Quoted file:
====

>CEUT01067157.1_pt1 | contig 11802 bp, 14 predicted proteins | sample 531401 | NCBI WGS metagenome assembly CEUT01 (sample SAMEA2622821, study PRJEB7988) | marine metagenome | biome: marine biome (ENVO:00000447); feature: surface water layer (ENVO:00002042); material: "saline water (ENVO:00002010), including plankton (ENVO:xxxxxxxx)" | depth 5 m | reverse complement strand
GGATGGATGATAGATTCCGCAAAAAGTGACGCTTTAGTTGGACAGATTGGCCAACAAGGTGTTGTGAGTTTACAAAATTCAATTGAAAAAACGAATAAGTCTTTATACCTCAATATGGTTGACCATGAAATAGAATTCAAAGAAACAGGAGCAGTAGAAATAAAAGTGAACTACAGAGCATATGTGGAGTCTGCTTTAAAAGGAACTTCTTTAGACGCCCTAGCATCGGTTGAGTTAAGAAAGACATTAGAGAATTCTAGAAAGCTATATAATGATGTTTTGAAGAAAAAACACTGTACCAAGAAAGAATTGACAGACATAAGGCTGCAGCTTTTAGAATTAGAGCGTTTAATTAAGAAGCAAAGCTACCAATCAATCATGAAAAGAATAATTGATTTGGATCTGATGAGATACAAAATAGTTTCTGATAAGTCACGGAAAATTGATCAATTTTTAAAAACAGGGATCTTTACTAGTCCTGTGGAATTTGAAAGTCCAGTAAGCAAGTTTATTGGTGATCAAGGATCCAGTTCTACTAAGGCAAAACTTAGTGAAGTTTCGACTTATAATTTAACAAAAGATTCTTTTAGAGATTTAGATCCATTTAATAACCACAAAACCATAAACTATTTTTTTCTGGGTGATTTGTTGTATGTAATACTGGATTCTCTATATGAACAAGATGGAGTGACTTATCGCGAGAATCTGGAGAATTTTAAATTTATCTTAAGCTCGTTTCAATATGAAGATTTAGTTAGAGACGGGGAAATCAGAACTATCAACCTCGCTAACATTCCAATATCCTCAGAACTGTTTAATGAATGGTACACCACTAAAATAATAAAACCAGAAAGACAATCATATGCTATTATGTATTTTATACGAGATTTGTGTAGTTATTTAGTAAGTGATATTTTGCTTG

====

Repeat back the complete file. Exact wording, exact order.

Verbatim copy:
>CEUT01067157.1_pt1 | contig 11802 bp, 14 predicted proteins | sample 531401 | NCBI WGS metagenome assembly CEUT01 (sample SAMEA2622821, study PRJEB7988) | marine metagenome | biome: marine biome (ENVO:00000447); feature: surface water layer (ENVO:00002042); material: "saline water (ENVO:00002010), including plankton (ENVO:xxxxxxxx)" | depth 5 m | reverse complement strand
GGATGGATGATAGATTCCGCAAAAAGTGACGCTTTAGTTGGACAGATTGGCCAACAAGGTGTTGTGAGTTTACAAAATTCAATTGAAAAAACGAATAAGTCTTTATACCTCAATATGGTTGACCATGAAATAGAATTCAAAGAAACAGGAGCAGTAGAAATAAAAGTGAACTACAGAGCATATGTGGAGTCTGCTTTAAAAGGAACTTCTTTAGACGCCCTAGCATCGGTTGAGTTAAGAAAGACATTAGAGAATTCTAGAAAGCTATATAATGATGTTTTGAAGAAAAAACACTGTACCAAGAAAGAATTGACAGACATAAGGCTGCAGCTTTTAGAATTAGAGCGTTTAATTAAGAAGCAAAGCTACCAATCAATCATGAAAAGAATAATTGATTTGGATCTGATGAGATACAAAATAGTTTCTGATAAGTCACGGAAAATTGATCAATTTTTAAAAACAGGGATCTTTACTAGTCCTGTGGAATTTGAAAGTCCAGTAAGCAAGTTTATTGGTGATCAAGGATCCAGTTCTACTAAGGCAAAACTTAGTGAAGTTTCGACTTATAATTTAACAAAAGATTCTTTTAGAGATTTAGATCCATTTAATAACCACAAAACCATAAACTATTTTTTTCTGGGTGATTTGTTGTATGTAATACTGGATTCTCTATATGAACAAGATGGAGTGACTTATCGCGAGAATCTGGAGAATTTTAAATTTATCTTAAGCTCGTTTCAATATGAAGATTTAGTTAGAGACGGGGAAATCAGAACTATCAACCTCGCTAACATTCCAATATCCTCAGAACTGTTTAATGAATGGTACACCACTAAAATAATAAAACCAGAAAGACAATCATATGCTATTATGTATTTTATACGAGATTTGTGTAGTTATTTAGTAAGTGATATTTTGCTTG